Land of the free and home of the…brand?

At L&T, we couldn’t be more excited for a long weekend of Budweiser (i.e. “America”), burgers, and beach days. So in honor of the upcoming Fourth of July holiday, we’ve rounded up our picks for the most quintessential American ad campaigns since 1776.

These six ads will have you seeing stars (and stripes):

1. Uncle Sam: We Want You!

Dreamt up in 1916 by James Montgomery Flagg, Uncle Sam was an iconic character invented for the purpose of encouraging young men to join the U.S. Army during World War I and II. But you might be surprised to learn that this famous American poster was actually inspired by a 1914 British poster of Lord Kitchener.

2. Coca Cola: Happiness Factory

What’s more American than an ice cold coke? Also known as “The Great Happyfication”, Coca Cola’s “Happiness Factory” campaign launched in 2007. The campaign reached hundreds of millions of Americans, and was even nominated for an Emmy award.

3. McDonald’s: I’m Lovin’ It

If you owned a TV (or even a radio) at any point between 2003 and 2016, you couldn’t have missed this ubiquitous jingle. This ad campaign sparked controversy between Justin Timberlake, Pusha T, and The Neptunes, who all claimed to have written the infectious tune. The famous line was originally sung by Justin Timberlake in his aptly named four-minute song, “I’m Lovin’ It”. The jingle has since appeared in 120 countries in over 20 different languages.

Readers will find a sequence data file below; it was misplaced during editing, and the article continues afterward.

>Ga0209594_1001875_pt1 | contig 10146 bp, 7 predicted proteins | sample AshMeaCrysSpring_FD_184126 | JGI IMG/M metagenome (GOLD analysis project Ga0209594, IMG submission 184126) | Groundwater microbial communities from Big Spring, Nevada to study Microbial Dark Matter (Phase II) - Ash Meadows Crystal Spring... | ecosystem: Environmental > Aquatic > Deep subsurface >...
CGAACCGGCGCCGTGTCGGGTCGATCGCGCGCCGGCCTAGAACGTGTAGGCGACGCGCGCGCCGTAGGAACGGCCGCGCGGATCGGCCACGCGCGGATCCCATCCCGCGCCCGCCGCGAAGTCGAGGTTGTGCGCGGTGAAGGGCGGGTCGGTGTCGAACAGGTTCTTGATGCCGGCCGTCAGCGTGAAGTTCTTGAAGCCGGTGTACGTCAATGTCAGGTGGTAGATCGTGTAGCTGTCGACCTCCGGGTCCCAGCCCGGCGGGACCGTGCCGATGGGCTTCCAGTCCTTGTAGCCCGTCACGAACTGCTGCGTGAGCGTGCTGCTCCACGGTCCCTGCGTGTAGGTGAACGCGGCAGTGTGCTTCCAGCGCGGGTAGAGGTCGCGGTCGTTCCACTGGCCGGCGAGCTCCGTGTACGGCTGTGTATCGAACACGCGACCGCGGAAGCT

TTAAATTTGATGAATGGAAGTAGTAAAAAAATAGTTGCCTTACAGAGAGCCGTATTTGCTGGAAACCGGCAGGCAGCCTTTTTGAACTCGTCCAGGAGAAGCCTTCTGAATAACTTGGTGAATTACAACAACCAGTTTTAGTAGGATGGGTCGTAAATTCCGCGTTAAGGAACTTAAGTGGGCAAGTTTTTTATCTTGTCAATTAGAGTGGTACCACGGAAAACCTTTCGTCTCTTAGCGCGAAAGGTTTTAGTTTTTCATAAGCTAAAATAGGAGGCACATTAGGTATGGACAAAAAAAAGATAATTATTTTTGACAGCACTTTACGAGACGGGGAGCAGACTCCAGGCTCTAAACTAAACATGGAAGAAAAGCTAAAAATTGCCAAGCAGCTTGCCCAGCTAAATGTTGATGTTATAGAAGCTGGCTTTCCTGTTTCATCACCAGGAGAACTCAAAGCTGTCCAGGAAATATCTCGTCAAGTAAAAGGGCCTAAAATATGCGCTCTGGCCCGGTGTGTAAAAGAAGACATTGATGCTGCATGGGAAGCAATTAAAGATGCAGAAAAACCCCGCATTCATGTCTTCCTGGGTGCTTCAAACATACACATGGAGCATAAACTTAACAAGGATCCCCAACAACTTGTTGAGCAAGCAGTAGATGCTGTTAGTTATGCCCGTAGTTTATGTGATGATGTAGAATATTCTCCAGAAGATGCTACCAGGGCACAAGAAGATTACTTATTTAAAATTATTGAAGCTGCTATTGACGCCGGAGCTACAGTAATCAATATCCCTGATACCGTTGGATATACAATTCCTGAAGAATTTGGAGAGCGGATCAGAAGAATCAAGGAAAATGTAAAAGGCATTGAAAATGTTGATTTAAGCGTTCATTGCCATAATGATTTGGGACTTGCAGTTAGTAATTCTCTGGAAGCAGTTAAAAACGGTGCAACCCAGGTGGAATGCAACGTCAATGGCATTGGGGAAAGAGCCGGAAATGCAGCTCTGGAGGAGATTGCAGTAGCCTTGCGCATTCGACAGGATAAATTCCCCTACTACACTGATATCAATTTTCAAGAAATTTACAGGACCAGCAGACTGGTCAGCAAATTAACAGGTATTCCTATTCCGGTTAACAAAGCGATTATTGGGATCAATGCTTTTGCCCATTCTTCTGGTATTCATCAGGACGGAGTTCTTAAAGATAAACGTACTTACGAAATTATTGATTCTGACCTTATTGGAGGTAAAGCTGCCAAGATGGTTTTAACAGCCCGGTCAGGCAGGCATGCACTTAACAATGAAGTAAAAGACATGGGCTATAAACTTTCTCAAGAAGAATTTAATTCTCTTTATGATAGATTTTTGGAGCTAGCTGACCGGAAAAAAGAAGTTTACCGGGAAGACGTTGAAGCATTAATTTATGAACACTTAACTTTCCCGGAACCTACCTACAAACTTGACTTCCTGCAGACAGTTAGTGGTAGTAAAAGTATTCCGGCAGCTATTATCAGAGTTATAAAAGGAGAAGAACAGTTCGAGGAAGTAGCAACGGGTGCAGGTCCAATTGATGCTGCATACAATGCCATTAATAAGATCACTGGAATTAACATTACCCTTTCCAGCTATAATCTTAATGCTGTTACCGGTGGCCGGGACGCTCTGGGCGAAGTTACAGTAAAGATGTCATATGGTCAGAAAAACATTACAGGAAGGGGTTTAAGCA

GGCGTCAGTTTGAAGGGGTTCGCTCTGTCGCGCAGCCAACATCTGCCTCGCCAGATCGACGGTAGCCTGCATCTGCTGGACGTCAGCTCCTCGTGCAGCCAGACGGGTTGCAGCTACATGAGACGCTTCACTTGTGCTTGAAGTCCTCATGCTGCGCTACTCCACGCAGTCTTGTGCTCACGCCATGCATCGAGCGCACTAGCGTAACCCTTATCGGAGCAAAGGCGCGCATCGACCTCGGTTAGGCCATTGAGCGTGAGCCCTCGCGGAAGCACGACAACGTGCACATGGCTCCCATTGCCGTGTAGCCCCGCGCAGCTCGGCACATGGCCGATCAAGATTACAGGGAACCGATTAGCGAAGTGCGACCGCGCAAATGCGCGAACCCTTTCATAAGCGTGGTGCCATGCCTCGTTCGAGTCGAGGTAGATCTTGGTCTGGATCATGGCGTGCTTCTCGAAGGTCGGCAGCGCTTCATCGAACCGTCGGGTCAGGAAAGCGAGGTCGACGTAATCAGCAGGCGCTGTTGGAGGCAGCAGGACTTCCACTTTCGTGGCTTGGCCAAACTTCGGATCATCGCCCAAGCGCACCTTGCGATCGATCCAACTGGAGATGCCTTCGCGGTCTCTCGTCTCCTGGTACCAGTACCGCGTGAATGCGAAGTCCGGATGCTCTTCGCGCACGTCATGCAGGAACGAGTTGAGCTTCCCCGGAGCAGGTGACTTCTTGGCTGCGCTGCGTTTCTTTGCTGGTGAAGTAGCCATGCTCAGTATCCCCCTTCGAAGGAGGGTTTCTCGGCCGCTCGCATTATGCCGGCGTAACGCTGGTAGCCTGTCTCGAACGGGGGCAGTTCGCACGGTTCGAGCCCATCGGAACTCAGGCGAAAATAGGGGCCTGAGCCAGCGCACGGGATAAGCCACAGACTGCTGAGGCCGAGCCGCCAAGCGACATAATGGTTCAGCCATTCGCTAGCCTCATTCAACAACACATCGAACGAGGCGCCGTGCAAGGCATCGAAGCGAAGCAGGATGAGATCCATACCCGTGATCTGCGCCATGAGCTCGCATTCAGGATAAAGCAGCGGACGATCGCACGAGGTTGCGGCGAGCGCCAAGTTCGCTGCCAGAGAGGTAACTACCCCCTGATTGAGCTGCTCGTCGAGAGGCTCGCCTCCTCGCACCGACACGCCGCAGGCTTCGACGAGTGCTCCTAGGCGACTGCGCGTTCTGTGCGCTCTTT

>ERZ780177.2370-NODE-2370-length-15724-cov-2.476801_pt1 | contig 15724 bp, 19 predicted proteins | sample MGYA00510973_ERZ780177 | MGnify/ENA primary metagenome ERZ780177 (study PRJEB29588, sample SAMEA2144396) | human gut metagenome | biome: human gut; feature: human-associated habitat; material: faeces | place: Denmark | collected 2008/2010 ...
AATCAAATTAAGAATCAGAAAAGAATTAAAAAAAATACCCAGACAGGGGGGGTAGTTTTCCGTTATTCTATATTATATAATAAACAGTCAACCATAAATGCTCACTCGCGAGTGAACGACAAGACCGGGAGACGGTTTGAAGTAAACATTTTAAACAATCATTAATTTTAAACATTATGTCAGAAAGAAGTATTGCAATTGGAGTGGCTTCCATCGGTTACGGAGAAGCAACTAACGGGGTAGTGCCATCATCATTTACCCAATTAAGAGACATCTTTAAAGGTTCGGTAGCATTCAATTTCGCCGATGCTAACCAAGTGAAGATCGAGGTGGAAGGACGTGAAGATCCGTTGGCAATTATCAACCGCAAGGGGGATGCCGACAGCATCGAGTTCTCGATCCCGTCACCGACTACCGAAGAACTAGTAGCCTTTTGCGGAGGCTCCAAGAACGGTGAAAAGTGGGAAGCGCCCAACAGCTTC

4. Got Milk?

Get this: the California Milk Processor Board’s infamous “Got Milk?” campaign is credited with raising milk sales in California by 7% in just one year. Famous celebrities like Beyonce, Rihanna, and Britney Spears have each appeared in the campaign, flaunting the ad’s signature milk mustache.

5. Wendy’s: Where’s the Beef?

First launched in 1984, Wendy’s “Where’s the Beef?” slogan quickly became a popular household phrase. The line was co-opted by companies and politicians alike to criticize their competition, and was a common talking point between U.S. presidential candidates Gary Hart and Walter Mondale during the 1984 election.

6. Rosie the Riveter: We Can Do It!

The now iconic feminist figure Rosie the Riveter was originally used to represent the millions of women who worked in factories to support U.S. soldiers during World War II. These factories were markedly diverse, and female workers typically pooled their resources to help each other manage their houses, families, and finances.

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